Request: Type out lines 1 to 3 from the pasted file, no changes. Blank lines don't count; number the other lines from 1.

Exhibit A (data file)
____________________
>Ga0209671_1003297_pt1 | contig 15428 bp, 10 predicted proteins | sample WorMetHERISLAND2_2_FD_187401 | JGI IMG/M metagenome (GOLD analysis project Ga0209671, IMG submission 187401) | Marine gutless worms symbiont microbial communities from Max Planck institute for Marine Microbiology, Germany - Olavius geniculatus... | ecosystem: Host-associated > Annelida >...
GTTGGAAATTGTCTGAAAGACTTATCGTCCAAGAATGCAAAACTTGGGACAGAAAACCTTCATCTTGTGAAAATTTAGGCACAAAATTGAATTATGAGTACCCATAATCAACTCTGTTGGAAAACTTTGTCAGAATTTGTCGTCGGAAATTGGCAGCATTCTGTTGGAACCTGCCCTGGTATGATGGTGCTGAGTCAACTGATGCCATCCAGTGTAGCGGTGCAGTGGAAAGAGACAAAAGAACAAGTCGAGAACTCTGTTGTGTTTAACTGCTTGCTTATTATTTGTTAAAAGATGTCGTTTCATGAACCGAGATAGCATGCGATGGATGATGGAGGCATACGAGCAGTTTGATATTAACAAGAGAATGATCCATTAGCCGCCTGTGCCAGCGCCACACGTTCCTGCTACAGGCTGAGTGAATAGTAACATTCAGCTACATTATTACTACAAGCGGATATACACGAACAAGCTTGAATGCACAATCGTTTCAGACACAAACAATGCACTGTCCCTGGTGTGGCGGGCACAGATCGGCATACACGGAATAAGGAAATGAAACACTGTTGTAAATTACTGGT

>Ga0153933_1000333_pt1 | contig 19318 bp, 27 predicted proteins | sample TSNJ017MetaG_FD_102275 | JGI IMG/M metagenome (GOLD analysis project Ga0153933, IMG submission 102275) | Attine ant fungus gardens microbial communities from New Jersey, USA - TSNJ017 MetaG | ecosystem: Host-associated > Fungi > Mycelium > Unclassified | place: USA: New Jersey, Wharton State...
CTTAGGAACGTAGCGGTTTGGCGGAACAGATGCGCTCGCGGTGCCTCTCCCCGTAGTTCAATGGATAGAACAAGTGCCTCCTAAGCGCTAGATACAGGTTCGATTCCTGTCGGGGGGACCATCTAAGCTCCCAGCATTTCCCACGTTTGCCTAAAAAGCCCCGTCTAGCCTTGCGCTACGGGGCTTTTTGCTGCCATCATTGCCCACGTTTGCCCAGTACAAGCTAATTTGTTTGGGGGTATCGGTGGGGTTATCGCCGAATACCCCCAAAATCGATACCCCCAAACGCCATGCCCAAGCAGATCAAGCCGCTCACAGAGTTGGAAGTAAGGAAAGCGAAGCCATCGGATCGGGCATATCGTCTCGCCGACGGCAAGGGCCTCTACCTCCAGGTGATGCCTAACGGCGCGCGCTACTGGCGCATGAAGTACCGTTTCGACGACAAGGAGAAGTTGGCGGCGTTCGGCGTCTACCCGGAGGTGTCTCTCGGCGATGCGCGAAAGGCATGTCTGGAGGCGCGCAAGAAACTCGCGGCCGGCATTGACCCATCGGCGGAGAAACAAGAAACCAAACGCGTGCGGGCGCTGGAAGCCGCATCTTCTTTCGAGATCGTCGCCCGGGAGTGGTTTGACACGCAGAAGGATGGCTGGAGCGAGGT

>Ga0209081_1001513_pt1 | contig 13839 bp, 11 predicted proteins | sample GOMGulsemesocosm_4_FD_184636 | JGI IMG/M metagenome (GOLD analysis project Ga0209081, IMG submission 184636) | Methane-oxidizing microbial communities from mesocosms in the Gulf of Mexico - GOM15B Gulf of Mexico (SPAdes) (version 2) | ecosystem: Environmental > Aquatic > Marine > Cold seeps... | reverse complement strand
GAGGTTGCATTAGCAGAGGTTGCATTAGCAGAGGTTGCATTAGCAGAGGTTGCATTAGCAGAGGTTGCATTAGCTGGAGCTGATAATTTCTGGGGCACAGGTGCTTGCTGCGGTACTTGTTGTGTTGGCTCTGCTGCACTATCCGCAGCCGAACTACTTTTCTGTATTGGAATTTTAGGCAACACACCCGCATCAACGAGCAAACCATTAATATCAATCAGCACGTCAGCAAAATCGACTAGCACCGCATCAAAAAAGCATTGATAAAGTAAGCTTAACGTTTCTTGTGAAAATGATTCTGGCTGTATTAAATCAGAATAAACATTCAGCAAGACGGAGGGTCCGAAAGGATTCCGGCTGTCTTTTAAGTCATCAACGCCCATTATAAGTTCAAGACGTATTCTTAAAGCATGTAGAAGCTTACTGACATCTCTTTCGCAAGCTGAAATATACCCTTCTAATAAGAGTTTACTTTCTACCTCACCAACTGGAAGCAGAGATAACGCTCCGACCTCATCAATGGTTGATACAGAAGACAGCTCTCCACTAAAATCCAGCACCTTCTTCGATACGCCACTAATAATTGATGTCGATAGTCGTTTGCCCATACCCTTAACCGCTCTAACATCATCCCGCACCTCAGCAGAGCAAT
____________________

>Ga0209671_1003297_pt1 | contig 15428 bp, 10 predicted proteins | sample WorMetHERISLAND2_2_FD_187401 | JGI IMG/M metagenome (GOLD analysis project Ga0209671, IMG submission 187401) | Marine gutless worms symbiont microbial communities from Max Planck institute for Marine Microbiology, Germany - Olavius geniculatus... | ecosystem: Host-associated > Annelida >...
GTTGGAAATTGTCTGAAAGACTTATCGTCCAAGAATGCAAAACTTGGGACAGAAAACCTTCATCTTGTGAAAATTTAGGCACAAAATTGAATTATGAGTACCCATAATCAACTCTGTTGGAAAACTTTGTCAGAATTTGTCGTCGGAAATTGGCAGCATTCTGTTGGAACCTGCCCTGGTATGATGGTGCTGAGTCAACTGATGCCATCCAGTGTAGCGGTGCAGTGGAAAGAGACAAAAGAACAAGTCGAGAACTCTGTTGTGTTTAACTGCTTGCTTATTATTTGTTAAAAGATGTCGTTTCATGAACCGAGATAGCATGCGATGGATGATGGAGGCATACGAGCAGTTTGATATTAACAAGAGAATGATCCATTAGCCGCCTGTGCCAGCGCCACACGTTCCTGCTACAGGCTGAGTGAATAGTAACATTCAGCTACATTATTACTACAAGCGGATATACACGAACAAGCTTGAATGCACAATCGTTTCAGACACAAACAATGCACTGTCCCTGGTGTGGCGGGCACAGATCGGCATACACGGAATAAGGAAATGAAACACTGTTGTAAATTACTGGT

>Ga0153933_1000333_pt1 | contig 19318 bp, 27 predicted proteins | sample TSNJ017MetaG_FD_102275 | JGI IMG/M metagenome (GOLD analysis project Ga0153933, IMG submission 102275) | Attine ant fungus gardens microbial communities from New Jersey, USA - TSNJ017 MetaG | ecosystem: Host-associated > Fungi > Mycelium > Unclassified | place: USA: New Jersey, Wharton State...